Finals Season Gives Me Comps Flashbacks.

Watching my classes take their exams gives me a sense of panic. I know how they feel! Sick with worry. Brain bursting with information, mind racing to keep it organized and coherent. Heart hoping that there would be no meltdown.

Or maybe that isn't quite how my students were feeling...
Still, the air is palpable with anxiety.

After finishing my first year of graduate school, that summer was spent studying Art History from beginning to end in preparation for the Comprehensive Examinations that would take place in early September. Not only did this entail careful reading of the 1,000 page primary textbook, meeting twice a week as a group to present our individual lessons (I spent two weeks writing mine on Latin American art which was not represented in the textbook), but also doing intensive specialized reading in order to answer two field questions and one methods essay. I had never even taken a survey class before, eek! The great news is that I learned a ton of stuff and it felt amazing, but at the time it felt like preparing for the Apocalypse.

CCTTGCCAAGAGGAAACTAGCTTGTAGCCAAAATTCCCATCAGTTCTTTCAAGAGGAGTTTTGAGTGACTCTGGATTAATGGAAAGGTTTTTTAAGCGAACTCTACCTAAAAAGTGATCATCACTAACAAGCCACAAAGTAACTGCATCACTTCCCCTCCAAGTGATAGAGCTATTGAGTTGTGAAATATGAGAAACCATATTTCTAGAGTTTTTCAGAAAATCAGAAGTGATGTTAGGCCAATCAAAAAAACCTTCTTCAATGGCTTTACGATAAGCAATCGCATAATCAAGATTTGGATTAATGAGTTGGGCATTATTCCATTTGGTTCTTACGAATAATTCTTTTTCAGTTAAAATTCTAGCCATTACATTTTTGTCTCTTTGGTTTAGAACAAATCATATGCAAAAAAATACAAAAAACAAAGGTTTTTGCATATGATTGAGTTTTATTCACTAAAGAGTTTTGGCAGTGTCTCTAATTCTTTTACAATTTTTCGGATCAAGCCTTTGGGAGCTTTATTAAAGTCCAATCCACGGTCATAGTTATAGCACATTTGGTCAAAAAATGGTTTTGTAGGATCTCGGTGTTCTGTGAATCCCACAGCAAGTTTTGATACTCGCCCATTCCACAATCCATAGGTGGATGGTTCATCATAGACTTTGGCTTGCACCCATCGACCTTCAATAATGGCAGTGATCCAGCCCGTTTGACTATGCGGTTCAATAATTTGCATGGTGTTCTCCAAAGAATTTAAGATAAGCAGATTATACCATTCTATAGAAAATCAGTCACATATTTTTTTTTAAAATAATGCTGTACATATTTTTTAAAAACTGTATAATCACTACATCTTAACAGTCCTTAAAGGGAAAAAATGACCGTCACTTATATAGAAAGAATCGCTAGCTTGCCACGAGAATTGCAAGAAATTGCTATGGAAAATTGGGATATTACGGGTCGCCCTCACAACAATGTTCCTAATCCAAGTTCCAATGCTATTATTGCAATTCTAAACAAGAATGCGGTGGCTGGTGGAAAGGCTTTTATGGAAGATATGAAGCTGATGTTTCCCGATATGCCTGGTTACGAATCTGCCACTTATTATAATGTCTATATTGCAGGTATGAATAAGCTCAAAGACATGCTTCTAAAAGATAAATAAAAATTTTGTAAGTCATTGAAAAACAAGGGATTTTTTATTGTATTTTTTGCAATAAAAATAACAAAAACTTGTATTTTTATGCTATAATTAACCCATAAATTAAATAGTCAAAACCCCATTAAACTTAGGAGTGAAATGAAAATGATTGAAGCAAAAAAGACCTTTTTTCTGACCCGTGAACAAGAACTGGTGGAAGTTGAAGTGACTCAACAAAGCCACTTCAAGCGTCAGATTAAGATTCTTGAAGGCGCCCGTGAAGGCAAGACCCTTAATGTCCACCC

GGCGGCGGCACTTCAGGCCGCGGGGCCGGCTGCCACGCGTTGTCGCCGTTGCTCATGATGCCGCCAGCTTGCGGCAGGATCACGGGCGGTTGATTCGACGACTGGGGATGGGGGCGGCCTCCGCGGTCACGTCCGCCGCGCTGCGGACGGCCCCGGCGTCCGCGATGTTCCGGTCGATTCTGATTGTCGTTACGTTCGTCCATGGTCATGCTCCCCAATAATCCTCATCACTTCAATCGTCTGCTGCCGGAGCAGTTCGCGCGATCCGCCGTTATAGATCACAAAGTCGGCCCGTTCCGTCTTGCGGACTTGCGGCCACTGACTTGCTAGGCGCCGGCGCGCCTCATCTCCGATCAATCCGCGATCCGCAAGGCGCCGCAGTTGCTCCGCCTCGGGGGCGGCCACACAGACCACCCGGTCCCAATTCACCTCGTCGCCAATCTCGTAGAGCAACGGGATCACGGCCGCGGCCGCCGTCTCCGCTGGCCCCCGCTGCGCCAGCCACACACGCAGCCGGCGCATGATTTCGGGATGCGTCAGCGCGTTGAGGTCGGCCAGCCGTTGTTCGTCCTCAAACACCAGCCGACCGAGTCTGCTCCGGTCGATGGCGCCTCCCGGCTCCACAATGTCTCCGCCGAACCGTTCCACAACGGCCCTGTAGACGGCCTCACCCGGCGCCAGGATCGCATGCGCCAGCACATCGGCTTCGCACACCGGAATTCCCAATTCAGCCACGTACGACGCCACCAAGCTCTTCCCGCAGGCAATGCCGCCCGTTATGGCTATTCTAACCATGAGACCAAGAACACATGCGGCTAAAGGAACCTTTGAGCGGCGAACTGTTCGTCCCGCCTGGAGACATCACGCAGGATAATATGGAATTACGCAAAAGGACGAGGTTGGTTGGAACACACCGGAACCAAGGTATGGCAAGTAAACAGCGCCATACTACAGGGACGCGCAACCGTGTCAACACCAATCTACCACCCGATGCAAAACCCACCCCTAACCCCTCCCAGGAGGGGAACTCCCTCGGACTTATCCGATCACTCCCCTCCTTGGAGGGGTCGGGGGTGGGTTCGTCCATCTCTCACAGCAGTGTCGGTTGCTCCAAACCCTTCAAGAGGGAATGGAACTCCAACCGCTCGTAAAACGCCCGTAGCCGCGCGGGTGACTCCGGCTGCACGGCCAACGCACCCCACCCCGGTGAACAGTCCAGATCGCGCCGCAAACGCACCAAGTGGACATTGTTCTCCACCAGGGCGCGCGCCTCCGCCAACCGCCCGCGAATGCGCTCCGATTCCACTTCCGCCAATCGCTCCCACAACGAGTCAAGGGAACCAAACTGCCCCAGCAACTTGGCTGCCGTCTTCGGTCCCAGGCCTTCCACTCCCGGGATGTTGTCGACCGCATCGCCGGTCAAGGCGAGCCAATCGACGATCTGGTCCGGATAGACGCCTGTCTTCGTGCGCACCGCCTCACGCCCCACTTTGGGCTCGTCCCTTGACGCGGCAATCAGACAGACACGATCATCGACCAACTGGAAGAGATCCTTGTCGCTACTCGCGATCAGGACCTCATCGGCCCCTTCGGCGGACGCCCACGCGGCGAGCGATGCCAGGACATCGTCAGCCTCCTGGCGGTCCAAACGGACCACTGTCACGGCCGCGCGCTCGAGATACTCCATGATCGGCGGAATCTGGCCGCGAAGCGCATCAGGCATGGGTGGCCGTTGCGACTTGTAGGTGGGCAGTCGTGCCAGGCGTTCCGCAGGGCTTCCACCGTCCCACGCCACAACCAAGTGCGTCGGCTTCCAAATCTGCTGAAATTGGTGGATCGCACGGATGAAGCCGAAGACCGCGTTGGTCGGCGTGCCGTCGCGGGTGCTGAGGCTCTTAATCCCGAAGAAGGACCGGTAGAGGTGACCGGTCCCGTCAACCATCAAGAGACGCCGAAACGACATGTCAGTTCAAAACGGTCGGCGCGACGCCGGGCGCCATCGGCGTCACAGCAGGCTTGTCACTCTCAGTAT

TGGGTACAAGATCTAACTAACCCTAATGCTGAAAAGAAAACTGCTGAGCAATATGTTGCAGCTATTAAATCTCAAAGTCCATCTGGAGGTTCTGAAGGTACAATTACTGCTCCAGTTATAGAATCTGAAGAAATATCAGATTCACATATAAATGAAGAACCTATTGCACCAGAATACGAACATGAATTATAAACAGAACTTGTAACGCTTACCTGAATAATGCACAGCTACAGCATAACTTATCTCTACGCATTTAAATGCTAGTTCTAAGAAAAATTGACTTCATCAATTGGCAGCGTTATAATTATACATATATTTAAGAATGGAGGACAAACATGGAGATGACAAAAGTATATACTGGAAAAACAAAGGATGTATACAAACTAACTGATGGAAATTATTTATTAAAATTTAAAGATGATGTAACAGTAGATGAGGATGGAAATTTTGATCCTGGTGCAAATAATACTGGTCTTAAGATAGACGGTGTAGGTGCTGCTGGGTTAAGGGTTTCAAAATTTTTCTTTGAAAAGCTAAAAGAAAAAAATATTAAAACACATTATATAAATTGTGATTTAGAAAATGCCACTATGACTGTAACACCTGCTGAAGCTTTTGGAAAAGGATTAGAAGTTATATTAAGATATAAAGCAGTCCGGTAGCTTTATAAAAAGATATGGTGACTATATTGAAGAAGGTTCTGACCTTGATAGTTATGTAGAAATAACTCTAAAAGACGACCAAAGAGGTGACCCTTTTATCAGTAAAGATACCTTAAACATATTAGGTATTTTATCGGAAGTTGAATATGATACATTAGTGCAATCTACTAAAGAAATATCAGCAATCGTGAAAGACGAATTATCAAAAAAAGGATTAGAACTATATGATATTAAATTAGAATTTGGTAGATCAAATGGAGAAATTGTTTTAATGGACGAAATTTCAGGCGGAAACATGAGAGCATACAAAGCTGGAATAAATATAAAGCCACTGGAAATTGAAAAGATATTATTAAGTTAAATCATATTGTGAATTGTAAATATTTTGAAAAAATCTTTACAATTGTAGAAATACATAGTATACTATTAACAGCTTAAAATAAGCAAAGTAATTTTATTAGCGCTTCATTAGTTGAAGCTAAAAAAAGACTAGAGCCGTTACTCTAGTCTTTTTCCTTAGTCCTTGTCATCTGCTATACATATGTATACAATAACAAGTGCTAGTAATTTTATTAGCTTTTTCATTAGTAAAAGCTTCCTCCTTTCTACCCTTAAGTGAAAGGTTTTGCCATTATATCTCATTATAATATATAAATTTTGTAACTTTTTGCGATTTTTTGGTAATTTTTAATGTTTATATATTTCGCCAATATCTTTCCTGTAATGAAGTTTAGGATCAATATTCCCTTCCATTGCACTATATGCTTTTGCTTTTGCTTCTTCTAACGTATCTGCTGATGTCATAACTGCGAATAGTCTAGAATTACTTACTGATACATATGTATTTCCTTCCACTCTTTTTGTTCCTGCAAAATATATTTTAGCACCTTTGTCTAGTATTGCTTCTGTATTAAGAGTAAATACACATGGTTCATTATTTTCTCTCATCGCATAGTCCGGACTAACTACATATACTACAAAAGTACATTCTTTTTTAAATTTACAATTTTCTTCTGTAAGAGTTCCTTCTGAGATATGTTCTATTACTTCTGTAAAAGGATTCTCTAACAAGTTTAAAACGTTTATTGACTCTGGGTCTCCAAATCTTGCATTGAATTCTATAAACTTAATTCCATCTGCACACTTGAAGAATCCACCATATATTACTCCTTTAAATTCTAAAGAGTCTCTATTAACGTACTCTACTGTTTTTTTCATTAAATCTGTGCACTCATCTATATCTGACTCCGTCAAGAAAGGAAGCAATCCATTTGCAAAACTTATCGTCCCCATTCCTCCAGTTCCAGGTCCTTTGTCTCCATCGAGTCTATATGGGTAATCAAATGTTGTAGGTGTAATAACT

Here and here are some earlier accounts of those traumatizing days.

Check out some of the twenty or so images we were shown on the exam (these are just the ones that I remember/answered). They look so friendly now. 

Ancient: Dura Europos Synagogue (detail of interior fresco, Torah niche), Damascus, Syria, 3rd c., Jewish.

Byzantine: The Annunciation, Echmiadzin Gospels, 6th c., Armenian.

Traditional African: Ife (Yoruba) Female Portrait Head 12th c., Nigerian.

Ancient Latin America: Jade Mask, 10th-6th c. BCE, Olmec (Mexican).

Medieval: Stavelot Triptych, True Cross Reliquary, 12th c., Mosan (modern Belgium).

Islamic: Dome of the Rock, Jerusalem, 691.

Italian Renaissance: Ecstasy of St. Francis, Bellini, 15th c., Venetian.

Modern Japanese: The Tale of Genji, 12th c. 

Modern European: The Meeting, Fragonard, 1773, French.

Modern Latin American: Black Kites, Gabriel Orozco, 1997, Mexican.

Modern African: El Anatsui, 20th c.

 Modern Latin American: El Abrazo Amoroso, Frida Kahlo, 1945, Mexican.
*conceptually features Coatlicue, the Aztec goddess of creation and destruction

Modern European: Rest on the Flight Into Egypt, Luc Olivier Merson, 1879, French.
*Orientalist Genre

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